A Ukrainian skeleton athlete with close ties to Whistler is urging the international community to help put an end to Russia’s invasion of his native country.
“Sanctions won’t work now. They will work in 30 days, in two months, three months—but people are dying now. Governments should do something,” said Vladyslav Haraskevych from just outside of Kyiv on Friday, Feb. 25.
The Olympian’s comments come the day after Russian President Vladimir Putin launched the brazen invasion that has shocked the world, and just hours after Russian troops pressed their advance and missiles pounded the capital.
“It’s terrible. Absolute nightmare right now what is happening in Kyiv,” Haraskevych said. “It’s real war. It’s not a movie. It’s hard to understand it and to recognize it, but real people [are] dying.”
UN officials have reported 25 civilian deaths so far, mostly from shelling and airstrikes. Russian troops have seized Chernobyl, the former nuclear plant north of Kyiv, and Ukrainian Ambassador to the U.S. Oksana Markarova said Friday that Russian forces also attacked an orphanage with 50 children, but no one was injured.
“It’s nothing similar to peace from Russia. They destroy everything. They destroy kids, old people. Everyone,” said Haraskevych.
As troops closed in on the city of 3 million, the normally busy streets of Kyiv were mostly quiet Friday, only cut through by the screech of an air-raid siren or boom of a nearby explosion.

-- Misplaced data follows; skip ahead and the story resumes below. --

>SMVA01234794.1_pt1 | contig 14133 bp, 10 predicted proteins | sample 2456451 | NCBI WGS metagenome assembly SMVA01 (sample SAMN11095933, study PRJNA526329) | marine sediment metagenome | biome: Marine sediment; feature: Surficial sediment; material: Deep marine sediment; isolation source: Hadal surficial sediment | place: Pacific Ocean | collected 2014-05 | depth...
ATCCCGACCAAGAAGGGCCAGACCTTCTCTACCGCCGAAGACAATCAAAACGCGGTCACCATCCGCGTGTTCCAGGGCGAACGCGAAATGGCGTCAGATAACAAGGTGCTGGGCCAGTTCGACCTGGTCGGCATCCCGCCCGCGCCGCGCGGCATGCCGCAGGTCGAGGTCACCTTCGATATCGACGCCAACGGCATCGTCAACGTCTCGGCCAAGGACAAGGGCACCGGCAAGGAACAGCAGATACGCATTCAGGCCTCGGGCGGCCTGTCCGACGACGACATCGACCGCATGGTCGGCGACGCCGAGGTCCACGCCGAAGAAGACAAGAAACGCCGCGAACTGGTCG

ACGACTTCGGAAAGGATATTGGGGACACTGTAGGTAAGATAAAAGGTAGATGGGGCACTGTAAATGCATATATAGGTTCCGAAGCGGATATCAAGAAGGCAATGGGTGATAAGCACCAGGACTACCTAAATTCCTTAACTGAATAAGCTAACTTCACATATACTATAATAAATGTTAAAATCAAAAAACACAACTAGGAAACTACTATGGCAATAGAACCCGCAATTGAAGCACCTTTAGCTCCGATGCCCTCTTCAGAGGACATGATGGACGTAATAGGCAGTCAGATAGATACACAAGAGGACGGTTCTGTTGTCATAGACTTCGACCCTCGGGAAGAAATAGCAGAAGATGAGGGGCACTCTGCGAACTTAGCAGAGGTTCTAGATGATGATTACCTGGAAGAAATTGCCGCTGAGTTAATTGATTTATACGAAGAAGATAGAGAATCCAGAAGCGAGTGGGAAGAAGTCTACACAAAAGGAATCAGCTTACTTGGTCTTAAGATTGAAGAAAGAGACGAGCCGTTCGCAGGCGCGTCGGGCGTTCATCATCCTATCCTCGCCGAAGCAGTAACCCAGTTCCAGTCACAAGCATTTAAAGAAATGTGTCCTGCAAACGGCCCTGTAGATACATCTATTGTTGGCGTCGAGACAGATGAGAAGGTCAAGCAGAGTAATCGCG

“There’s lots of explosions everywhere,” Haraskevych described. “Russian machines are already in Kyiv and they are already shooting our buildings.”
Haraskevych, who has trained and competed extensively in Whistler, made a statement at the recent Winter Games when he held up a small sign that read “No War in Ukraine” after finishing a run in Beijing, a plea for peace as tensions were rising between his country and Russia. Now he continues to speak out and has taken to live-streaming from Kyiv.
“I try to stream this news to the world because I think the world don’t understand what’s happening now. It’s really terrifying,” he said.
And while the 23-year-old has received ample support from friends and colleagues in the international skeleton community, he feels like Ukraine’s pleas for military aid from its global allies have largely fallen on deaf ears.
“We feel like people from around the world are helping, but the world’s governments aren’t helping us at all,” he said. “I have a lot of friends in Canada and the USA from our skeleton family, and I feel supported, but governments aren’t supporting us. Sanctions are not enough now. Sanctions will help if you do it months ago, but now, once war starts, it’s too late.”
For now, Haraskevych has no plans to leave the Ukrainian capital.
“My plan is to stay with my family and to stay in my country. I’m not going to go anywhere from Kyiv. I will stay here in the capital and we will see [how] I can help,” he said. “I will try to do my best to help my country—to live.”